| An Identification Guide to Mushrooms of Britain and Northern Europe | By Josephine Bacon | Illustrated by Paul Sterry & Andrew Merrick | John Beaufoy Publishing | Edition 2 | 2020 | Paperback | 160 pages, 300 colour photos | ISBN: 9781912081370

The Publisher’s View: A photographic identification guide to 150 species of mushrooms most commonly found in Britain and Northern Europe. A user-friendly introduction includes an overview of distribution, the anatomy of a mushroom, nomenclature and useful information on hunting for and cooking with mushrooms. The identification section then divides into three categories: edible mushrooms, inedible (but not poisonous) mushrooms, and poisonous species. There is useful information on where and when mushrooms can be found, characteristic features and if edible, how best to cook the species.

The Author: Josephine Bacon has been picking wild mushrooms since she was nine. She is a member of the British Mycological Society and has participated in many mushroom forays.

Fatbirder View: This is a natty little guide which is part ID guide part cookbook, in as much as it not only tells you which fungi are safe and edible but tells you how best to cook them. I like the easy to follow layout, excellent illustrations, a calendar, where you find each one etc.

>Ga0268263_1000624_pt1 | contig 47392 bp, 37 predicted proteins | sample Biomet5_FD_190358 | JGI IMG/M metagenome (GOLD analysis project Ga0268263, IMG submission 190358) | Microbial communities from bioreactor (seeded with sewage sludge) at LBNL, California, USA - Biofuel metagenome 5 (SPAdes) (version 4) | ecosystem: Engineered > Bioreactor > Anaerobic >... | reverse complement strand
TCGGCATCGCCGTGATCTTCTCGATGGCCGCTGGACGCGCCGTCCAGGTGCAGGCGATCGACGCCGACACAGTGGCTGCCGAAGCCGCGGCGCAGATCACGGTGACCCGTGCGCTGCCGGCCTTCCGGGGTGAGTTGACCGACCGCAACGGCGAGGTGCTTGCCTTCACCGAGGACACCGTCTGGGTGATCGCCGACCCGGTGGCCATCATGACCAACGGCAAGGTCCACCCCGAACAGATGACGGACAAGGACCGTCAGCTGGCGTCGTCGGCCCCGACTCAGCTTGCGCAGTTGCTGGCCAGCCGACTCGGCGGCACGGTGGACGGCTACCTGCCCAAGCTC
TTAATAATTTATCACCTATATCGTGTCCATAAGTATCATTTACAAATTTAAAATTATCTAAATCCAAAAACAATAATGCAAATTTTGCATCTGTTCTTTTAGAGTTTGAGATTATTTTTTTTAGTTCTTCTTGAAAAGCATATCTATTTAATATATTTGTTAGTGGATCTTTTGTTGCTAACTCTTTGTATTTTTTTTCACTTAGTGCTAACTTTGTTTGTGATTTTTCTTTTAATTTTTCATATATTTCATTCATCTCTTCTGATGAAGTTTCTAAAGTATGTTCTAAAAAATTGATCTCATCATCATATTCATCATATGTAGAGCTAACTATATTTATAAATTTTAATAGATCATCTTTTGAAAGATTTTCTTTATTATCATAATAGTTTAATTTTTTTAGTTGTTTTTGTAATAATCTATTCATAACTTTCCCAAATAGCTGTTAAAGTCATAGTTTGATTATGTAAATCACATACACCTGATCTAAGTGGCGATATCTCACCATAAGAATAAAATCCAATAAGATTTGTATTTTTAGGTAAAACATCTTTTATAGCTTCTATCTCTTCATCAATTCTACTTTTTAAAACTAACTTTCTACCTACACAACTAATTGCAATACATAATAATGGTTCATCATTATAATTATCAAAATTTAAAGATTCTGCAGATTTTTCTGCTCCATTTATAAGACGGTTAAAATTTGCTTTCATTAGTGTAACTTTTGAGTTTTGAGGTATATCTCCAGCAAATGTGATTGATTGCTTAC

I’d have little trouble identifying species for my records had I this handy book in my pocket or in the glove compartment to be consulted.

I have but one criticism and it is an important one… insufficiently prominent coverage of confusion species. I understand how someone with the author’s expertise would not make this as prominent as I would like.

My dad once ate deadly nightshade as a boy… so we kids were warned in no uncertain terms about how deadly berries, fungi etc could be. Dad would always say something like ‘a spoonful of that is enough to kill 80 people’ frightening the life out of us and turning me into a lifetime foraging coward. Small print in the fact file needs to be red text next to any species that might conceivably be confused with something poisonous! Maybe the publisher can look at this for the next edition as it is otherwise an excellent and comprehensive guide.

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